Fish moved to make way for flood scheme construction

The next stage of the Environment Agency’s £32m project in Perry Barr and Witton, reducing flood risk for 1,400 properties, started with a fish rescue.

Typical fish rescue activity
Typical fish rescue activity

On Friday 23 November, Environment Agency ecologists removed a number of coarse fish from a section of the River Tame, as Phase 2 of the Perry Barr and Witton Flood Risk Management Scheme gathers pace.

This part of the scheme involves diverting a 120m stretch of the River Tame, to enable the main flood control structure to be constructed in dry. The control structure is an outlet that will help reduce the flow of water travelling down the River Tame. In times of heavy rainfall and potential flooding, the outlet structure will enable water to backfill into the flood storage area, created as part of the scheme, to reduce the risk of flooding to homes and businesses within the Perry Barr and Witton community.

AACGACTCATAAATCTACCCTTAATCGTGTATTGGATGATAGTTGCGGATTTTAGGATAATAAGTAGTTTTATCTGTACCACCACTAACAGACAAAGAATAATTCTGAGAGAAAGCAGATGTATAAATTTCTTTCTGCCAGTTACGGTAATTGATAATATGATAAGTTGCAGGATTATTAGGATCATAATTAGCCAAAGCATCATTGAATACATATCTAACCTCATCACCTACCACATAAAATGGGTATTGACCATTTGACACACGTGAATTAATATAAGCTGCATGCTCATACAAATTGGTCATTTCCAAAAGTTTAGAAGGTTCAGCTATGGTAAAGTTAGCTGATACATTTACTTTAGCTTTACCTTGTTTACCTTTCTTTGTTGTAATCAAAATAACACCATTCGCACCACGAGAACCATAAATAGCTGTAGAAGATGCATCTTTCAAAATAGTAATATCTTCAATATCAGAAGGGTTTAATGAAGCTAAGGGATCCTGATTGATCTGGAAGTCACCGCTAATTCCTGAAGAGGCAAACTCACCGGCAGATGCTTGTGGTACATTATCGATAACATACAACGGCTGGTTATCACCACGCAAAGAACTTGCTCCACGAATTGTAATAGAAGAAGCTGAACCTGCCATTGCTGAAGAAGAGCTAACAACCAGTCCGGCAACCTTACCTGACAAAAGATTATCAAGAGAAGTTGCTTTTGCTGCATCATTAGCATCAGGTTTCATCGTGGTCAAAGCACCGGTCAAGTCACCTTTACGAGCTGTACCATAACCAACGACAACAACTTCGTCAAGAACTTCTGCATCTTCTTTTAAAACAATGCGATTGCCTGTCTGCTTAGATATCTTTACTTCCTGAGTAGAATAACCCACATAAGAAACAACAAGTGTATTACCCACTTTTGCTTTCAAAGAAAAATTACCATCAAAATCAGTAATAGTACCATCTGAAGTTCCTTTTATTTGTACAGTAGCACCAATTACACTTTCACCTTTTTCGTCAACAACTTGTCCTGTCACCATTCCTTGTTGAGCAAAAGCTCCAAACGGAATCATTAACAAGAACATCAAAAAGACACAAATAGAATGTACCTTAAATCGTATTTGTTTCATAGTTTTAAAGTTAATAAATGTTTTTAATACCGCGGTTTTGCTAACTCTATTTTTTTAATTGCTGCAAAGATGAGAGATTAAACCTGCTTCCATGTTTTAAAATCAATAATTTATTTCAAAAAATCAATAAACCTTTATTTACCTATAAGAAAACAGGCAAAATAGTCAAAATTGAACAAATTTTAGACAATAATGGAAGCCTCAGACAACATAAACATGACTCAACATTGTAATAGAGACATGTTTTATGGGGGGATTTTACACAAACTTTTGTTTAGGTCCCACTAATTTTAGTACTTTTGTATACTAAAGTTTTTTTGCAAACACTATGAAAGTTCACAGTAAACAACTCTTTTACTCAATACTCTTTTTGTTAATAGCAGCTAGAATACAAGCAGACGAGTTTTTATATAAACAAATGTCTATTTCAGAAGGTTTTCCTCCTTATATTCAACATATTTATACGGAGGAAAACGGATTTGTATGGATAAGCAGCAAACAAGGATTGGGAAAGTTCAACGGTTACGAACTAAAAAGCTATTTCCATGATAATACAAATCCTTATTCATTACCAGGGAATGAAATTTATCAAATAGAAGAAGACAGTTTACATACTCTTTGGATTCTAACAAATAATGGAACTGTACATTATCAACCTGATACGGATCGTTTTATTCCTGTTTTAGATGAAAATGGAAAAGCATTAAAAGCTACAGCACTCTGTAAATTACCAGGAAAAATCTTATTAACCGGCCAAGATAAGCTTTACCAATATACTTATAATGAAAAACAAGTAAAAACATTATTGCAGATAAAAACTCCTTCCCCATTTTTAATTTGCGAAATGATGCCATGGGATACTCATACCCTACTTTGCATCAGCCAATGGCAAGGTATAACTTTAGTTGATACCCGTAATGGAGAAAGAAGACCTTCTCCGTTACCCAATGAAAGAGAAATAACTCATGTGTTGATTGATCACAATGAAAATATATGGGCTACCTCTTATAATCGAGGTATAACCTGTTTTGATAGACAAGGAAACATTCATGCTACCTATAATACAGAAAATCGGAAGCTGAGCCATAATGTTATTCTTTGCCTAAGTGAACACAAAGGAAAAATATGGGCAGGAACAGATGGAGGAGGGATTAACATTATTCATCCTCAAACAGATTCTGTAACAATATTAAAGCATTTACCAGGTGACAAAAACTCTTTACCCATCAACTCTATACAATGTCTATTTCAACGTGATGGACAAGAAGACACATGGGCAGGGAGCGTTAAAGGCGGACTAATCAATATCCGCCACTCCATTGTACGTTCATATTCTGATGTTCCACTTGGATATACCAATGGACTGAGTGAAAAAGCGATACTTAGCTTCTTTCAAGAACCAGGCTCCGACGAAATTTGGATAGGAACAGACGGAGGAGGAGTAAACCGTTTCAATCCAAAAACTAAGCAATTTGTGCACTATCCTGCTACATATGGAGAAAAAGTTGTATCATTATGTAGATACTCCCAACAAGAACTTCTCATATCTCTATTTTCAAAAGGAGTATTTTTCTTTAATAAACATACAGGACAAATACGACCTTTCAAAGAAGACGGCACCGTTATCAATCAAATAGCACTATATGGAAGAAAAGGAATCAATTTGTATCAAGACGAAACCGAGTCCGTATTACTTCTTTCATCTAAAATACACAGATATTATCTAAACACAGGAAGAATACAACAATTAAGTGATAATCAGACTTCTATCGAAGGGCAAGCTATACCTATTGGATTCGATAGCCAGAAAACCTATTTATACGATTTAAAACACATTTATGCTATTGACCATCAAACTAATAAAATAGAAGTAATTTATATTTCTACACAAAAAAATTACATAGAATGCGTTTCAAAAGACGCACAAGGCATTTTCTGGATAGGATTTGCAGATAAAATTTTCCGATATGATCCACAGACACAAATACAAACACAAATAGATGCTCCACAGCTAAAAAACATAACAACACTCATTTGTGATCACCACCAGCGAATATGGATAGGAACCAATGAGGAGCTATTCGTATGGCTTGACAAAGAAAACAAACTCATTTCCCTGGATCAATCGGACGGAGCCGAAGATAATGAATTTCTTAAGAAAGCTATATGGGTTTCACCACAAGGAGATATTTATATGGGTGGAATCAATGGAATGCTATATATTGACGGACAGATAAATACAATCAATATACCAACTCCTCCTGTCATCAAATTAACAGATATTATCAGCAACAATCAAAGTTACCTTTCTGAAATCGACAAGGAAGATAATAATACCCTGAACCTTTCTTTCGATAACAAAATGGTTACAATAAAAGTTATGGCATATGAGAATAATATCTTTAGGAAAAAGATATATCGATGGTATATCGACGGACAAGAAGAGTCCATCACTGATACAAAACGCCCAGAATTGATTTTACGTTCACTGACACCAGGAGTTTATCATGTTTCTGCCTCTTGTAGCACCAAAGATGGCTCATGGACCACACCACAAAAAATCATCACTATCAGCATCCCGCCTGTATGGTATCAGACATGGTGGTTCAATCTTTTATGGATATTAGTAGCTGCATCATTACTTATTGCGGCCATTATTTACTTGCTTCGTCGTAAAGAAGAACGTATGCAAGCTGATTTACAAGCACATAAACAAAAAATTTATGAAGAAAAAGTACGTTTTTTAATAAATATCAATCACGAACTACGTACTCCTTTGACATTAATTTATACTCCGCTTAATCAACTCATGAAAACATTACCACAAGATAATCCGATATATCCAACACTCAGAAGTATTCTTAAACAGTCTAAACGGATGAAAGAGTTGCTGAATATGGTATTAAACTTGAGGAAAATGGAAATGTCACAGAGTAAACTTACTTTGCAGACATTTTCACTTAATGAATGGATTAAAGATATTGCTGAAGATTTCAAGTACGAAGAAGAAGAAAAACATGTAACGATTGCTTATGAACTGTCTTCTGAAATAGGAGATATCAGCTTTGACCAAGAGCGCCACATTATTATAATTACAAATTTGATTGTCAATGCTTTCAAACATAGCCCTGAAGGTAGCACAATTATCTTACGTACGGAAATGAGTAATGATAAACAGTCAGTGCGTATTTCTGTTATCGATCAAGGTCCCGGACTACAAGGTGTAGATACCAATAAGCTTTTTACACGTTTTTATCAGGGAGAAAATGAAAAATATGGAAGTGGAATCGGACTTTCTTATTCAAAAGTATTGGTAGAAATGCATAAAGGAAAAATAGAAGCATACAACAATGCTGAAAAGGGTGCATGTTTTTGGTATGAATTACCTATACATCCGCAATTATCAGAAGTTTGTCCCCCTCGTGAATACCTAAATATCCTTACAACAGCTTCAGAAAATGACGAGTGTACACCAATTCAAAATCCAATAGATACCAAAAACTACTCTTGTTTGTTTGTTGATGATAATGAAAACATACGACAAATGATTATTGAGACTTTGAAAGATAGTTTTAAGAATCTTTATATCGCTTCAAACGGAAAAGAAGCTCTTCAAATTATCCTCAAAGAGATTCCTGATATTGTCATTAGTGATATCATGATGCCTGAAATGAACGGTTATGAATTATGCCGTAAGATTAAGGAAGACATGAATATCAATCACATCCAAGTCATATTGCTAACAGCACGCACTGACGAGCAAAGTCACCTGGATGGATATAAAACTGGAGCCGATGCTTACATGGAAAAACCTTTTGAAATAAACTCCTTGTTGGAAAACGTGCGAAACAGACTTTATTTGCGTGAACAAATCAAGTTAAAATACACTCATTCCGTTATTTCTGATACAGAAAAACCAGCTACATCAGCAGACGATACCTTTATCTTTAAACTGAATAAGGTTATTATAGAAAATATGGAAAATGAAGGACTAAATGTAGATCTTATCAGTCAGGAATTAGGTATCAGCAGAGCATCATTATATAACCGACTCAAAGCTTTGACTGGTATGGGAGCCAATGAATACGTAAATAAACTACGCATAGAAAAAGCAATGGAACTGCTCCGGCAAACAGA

The work on site involved creating a dam at each end of the channel, to enable Environment Agency ecology experts to carefully remove the fish from this section, and relocate them to another part of the river. Once the fish were removed, the contractors were able to start the construction of the outlet in a dry area.

Josh Harris, Environment Agency Project Manager said:

The river needed to be temporarily diverted, so that the main construction works can be undertaken. The fish rescue ensured that fish were relocated to a suitable habitat elsewhere in the river, before the river is placed into its new temporary channel.

The timing of the fish rescue and these works are important. The River Tame is a coarse fish river with species such as perch, chub, stone loach and bullhead, spawning in the spring and summer, calling this urban river their home. The work needed to be done during the winter months, to ensure that we did not disturb the river during spawning periods for these fish.

The construction of the outlet structure is expected to take around 9 months to complete. Following completion of the works, another fish relocation mission will take place, when the River Tame is returned to its original flow.

If you would like more information about the Perry Barr and Witton Flood Risk Management Scheme, please visit the Environment Agency webpage at: or contact the Environment Agency project team at witton.frms

/Public Release. This material comes from the originating organization and may be of a point-in-time nature, edited for clarity, style and length. View in full here.